It’s Holy Week. In the Christian calendar, Holy Week is the liminal space between Jesus’ triumphal entry into Jerusalem on Palm Sunday and his resurrection on Easter morning. It used to be that if we didn’t go to church during Holy Week, we’d jump over the hard stuff (Jesus’ arrest, trial, crucifixion, and death). Then church leaders recognized that most American Christians were, in fact, not observing Holy Week. So, now it’s standard to read the gospel story with that hard stuff on Palm Sunday as well.
This gives me a sense of spiritual whiplash. It’s a frustrating condensation of a story that needs time and space to unfold. We need that time. We need to dwell in that liminal space. We need to ponder the hard stuff.
I intend to spend time at church during Holy Week. For me, it’s a precious tradition that goes back to my childhood, when my mom was church secretary and Holy Week coincided with spring break. That meant we spent the week with Mom at church. St. Andrew Presbyterian had six different services over the eight days between Palm Sunday and Easter, so there were numerous bulletins to print, fold, and collate, rehearsals to watch, eggs to dye and bread to bake for the festive meal after the Easter Vigil…there was lots going on, with new things happening each year (readers’ theater, liturgical dance). I recall it all fondly.
Over the decades since, I’ve spent many Holy Week evenings in liturgies at churches across the country. I value the darkness, silence, questions, stories, hymns, special music, familiar scenes, and fresh interpretations. I’ve read, prayed, sung, and danced in Holy Week liturgies. I was confirmed at St. Andrew’s first Easter Vigil.
This week means a lot to me, and it always will. If we don’t live into the pain, death, and grief symbolized by the crucifixion, resurrection doesn’t make nearly as much sense or have as much value.
Think for a moment about the disciples. They were entering liminal space on Palm Sunday, though they did not know it. Their beloved leader entered Jerusalem a high note, in the midst of a spontaneous and celebratory parade. People were excited to have Jesus back in town, teaching and healing and making trouble for religious leaders.
In the midst of all this jubilation, there was no way the disciples could know what came next. They couldn’t have imagined betrayal, arrest, trial, and execution. Yet, without all that, resurrection would be incomprehensible. They, and we, can’t jump straight from Palm Sunday to Easter. We need what lies in between.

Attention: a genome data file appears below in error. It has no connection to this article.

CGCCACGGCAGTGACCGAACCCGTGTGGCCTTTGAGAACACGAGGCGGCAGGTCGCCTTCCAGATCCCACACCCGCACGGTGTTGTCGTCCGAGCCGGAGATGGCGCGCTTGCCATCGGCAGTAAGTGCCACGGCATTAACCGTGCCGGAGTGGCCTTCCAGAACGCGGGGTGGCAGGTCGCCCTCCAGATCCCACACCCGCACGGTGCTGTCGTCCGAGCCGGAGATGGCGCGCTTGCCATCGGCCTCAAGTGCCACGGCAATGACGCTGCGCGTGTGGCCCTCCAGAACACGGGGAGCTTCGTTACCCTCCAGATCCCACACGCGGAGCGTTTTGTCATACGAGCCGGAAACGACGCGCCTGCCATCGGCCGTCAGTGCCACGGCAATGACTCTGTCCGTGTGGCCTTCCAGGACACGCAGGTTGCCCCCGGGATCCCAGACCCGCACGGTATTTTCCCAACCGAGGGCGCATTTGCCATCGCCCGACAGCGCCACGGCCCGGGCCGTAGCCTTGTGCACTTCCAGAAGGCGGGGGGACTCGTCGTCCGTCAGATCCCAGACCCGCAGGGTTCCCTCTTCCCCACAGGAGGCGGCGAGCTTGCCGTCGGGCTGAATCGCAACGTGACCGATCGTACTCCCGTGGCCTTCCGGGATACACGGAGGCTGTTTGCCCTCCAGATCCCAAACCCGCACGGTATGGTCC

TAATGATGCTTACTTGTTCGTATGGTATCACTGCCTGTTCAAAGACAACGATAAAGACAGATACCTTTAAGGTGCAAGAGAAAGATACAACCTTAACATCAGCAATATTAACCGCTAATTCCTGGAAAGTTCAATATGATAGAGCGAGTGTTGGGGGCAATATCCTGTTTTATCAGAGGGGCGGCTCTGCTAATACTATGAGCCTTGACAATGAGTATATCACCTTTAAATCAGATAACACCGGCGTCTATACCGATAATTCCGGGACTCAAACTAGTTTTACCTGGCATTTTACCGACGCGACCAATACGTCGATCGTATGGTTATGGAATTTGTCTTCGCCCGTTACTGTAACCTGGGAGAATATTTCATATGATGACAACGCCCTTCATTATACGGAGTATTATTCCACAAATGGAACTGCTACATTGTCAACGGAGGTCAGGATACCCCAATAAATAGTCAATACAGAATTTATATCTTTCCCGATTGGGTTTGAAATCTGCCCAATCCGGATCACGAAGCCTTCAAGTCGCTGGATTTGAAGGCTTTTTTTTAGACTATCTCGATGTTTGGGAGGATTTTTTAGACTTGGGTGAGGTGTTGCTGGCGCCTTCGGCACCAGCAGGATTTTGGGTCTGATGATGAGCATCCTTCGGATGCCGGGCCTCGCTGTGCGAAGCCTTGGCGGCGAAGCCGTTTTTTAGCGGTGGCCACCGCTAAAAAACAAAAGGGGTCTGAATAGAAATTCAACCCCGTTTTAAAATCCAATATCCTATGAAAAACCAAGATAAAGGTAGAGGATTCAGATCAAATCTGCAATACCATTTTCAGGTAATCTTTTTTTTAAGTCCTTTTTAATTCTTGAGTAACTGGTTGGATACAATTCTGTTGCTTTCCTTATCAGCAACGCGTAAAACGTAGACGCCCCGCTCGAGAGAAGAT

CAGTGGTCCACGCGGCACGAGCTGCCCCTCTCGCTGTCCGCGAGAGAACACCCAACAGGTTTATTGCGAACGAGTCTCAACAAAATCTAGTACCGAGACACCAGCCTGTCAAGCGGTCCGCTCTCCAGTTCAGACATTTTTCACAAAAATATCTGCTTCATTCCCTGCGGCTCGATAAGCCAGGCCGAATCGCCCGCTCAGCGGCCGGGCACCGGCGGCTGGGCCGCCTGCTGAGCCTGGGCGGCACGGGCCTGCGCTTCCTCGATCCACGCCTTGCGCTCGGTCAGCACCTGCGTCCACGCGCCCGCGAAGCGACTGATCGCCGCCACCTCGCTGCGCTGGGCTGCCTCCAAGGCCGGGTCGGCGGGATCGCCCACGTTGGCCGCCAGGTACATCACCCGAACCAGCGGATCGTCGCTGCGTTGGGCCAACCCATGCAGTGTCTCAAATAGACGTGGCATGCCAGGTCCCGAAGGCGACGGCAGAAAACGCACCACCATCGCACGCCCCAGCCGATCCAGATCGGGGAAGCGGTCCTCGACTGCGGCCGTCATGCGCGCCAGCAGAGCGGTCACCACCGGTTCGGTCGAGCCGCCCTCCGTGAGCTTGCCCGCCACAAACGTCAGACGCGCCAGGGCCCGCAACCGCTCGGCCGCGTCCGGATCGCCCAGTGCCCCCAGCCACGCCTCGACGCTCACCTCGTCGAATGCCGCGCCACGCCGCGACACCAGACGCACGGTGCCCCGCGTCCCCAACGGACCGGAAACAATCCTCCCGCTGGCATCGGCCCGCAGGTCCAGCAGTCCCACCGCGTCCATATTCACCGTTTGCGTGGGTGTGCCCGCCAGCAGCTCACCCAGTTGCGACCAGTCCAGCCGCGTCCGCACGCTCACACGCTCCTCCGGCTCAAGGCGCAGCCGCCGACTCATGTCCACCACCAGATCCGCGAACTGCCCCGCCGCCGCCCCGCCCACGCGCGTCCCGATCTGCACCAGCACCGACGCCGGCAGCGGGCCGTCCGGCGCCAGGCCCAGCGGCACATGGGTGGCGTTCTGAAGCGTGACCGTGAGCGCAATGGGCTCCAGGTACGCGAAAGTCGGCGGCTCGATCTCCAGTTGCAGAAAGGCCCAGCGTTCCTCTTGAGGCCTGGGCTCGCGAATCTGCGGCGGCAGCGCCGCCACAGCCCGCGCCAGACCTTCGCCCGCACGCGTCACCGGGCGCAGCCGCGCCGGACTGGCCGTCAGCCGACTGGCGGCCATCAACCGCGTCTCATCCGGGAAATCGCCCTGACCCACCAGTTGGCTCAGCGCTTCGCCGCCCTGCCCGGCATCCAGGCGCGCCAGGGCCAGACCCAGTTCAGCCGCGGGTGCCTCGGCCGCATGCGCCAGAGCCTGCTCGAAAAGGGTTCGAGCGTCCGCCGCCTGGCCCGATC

I invite you to reflect on your own feelings about Holy Week. What have you experienced, and what was its impact on you? How might you participate more fully in Holy Week this year? How can you approach these days with fresh eyes and a curious heart?
I, too, experience Holy Week as a special time. One of my practices has been to read the stories of that last week in the various gospels. I attend the Maundy Thursday service and of course, the Good Friday one as well. As a child, I loved that Tenebrae service, as the sanctuary became dark and the cross was draped in black cloth. Saturday was always somber as we contemplated the fact that Jesus’s disciples didn’t know what would be happening the next morning. We know the end of the story, but they didn’t. Then came Easter morning and singing in the high school choir at all three services. It was so joyous! About approaching these days with fresh eyes, I’ll be reading from the First Nations Translation of the New Testament this week. I find this book absolutely fascinating. Thanks for all the memories you have evoked!
Thank you, Aston, for sharing your memories of Holy Week and its importance for you. I love the idea of reading a new translation of the gospels during Holy Week. May it truly be a blessing for you!
Thanks Shirin for the history of the evolution of Holy Week and reminder of childhood memories. There is a peace for me being in a church, whether anyone else is there or a service or just me. This in-between time is important for coming to grips once again with the role suffering plays in our life and how our God connects with us in this suffering. Happy Holy Week and Easter! No skipping to Easter!
You’re welcome, Tom! So glad to help you think about the role of suffering in all our lives and how God is indeed with us in it. Blessings on your Holy Week and Easter as well!